Sherpa Hossainy's Blog

IFC estimates Myanmar’s microcredit demand at $1b

Posted in Banking, Finance, Microfinance, Myanmar, Yangon by Sherpa Hossainy on July 9, 2013

Published in Myanmar Business Today (Vol 1, Issue 4) on February 14, 2013


Demand for microfinance in Myanmar exceeds supply four times as the country’s economy expands following decades of isolation, highlighting the need to build up sustainable microfinance institutions, a study finds.

The study estimates that the total of outstanding loans in Myanmar currently stands at around $283 million whereas demand for microcredit is estimated at $1 billion.

The report, entitled “Microfinance in Myanmar – Sector Assessment,” released on January 29 by IFC, a member of the World Bank Group, and CGAP, a policy and research, said the demand is particularly high among farmers in Myanmar’s rural areas where more than two-thirds of the population lives.

“Myanmar’s microfinance law of November 2011 allowed the development of a nascent microfinance industry. Now there is an opportunity to support existing institutions and bring in new organisations to build a commercially sustainable microfinance network that improves access to finance for small and medium entrepreneurs and rural clients,” said Paul Luchtenburg, IFC’s Microfinance Program Manager in East Asia Pacific and one of the report’s co-authors.

The joint IFC/CGAP report is the first comprehensive publicly available assessment of the microfinance landscape in Myanmar since the enactment of country’s microfinance law in late 2011.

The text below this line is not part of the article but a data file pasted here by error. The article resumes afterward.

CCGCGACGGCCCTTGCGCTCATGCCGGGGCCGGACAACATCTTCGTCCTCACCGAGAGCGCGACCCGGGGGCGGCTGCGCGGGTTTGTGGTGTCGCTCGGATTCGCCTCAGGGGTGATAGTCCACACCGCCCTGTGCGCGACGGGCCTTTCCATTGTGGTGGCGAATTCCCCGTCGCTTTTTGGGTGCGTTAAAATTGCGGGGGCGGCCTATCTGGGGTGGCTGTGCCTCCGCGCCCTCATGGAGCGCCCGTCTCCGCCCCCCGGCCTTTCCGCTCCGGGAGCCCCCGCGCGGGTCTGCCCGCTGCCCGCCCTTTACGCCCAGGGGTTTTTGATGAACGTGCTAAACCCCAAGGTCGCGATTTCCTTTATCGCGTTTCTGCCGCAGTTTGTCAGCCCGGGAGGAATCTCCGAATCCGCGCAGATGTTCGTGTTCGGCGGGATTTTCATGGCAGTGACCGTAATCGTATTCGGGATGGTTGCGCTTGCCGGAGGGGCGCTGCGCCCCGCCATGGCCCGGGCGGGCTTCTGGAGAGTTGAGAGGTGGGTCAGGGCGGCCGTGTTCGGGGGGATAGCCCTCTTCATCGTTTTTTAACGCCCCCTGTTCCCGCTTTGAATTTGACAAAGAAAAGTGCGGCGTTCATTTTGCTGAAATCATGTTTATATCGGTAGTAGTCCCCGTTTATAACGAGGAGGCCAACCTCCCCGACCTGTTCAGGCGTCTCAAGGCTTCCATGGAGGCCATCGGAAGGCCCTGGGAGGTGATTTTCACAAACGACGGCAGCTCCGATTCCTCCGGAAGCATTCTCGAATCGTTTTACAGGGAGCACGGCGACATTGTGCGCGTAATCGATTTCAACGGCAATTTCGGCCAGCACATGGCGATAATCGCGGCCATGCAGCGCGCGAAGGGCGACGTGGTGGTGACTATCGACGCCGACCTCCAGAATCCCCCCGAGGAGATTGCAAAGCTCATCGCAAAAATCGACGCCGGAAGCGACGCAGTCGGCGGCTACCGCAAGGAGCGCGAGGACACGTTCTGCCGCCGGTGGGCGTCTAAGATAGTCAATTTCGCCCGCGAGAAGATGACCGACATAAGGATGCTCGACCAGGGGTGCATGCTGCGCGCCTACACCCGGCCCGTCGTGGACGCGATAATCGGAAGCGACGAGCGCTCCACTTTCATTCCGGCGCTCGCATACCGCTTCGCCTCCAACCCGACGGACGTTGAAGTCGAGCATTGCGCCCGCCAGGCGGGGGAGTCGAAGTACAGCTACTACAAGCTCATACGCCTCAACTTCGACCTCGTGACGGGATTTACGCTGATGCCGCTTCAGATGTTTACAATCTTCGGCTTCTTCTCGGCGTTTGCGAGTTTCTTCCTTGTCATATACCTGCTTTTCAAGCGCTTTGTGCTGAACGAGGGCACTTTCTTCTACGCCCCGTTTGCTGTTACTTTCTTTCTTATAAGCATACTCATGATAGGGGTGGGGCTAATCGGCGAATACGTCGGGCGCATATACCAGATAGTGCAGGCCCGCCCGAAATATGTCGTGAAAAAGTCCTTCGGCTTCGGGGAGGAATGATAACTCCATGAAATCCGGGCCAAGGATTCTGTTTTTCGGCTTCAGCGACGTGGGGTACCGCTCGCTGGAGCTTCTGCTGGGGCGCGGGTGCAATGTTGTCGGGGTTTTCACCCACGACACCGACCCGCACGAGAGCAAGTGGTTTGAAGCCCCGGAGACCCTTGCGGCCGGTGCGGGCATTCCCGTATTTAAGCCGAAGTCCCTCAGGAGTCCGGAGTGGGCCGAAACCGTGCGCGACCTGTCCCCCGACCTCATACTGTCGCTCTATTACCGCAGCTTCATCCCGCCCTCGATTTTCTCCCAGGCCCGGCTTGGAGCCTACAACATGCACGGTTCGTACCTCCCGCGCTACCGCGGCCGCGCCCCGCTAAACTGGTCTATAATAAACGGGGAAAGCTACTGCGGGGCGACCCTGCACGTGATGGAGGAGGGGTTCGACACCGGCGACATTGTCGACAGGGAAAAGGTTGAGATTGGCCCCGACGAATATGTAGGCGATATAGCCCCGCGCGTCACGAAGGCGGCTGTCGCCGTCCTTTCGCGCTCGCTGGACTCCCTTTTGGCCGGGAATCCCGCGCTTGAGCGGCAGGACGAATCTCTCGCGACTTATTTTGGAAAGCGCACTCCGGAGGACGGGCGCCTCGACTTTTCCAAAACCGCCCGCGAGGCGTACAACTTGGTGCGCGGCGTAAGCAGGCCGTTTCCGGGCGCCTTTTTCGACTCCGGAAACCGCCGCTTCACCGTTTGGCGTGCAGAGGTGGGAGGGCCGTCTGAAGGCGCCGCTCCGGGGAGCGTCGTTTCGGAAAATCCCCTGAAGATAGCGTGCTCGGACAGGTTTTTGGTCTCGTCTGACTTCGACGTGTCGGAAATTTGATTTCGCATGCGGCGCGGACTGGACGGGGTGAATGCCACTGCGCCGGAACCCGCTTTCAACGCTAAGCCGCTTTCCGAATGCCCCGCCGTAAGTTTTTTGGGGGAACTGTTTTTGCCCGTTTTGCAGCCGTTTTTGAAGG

It highlights that the financial sector is underdeveloped compared to the rest of the East Asia Pacific region. Myanmar is one of the poorest countries in the region and increased access to financial services would greatly benefit its population and help the nascent small and medium enterprises, which form the backbone of Myanmar’s economy, grow and create jobs.

The report finds that Myanmar’s banking sector so far has found it commercially challenging to extend financial access to the poor. As a result, fewer than 20 people out of 100 have access to formal financial services, with most people relying on family savings or costly alternatives such as informal money lenders. At the same time, the market among Myanmar’s total population of around 60 million is large enough to attract domestic and international banks that could significantly improve outreach and contribute to innovation in the sector.

“With Myanmar’s breathtaking speed of change, government authorities and regulators are faced with the challenge of quickly bringing policies and regulations in line with the growing economic activity in the country,” said Eric Duflos, CGAP’s Regional Representative for East Asia Pacific and one of the report’s co-authors.

“The current microfinance law clearly signals government commitment to financial inclusion. We recommend that Myanmar’s financial regulators and supervisors adopt international good practices for microfinance as quickly as possible.”

The IFC last month announced that it had ventured into the microfinance sector by lending $2 million to Cambodia-based Acleda Bank for its microfinance project in Myanmar.


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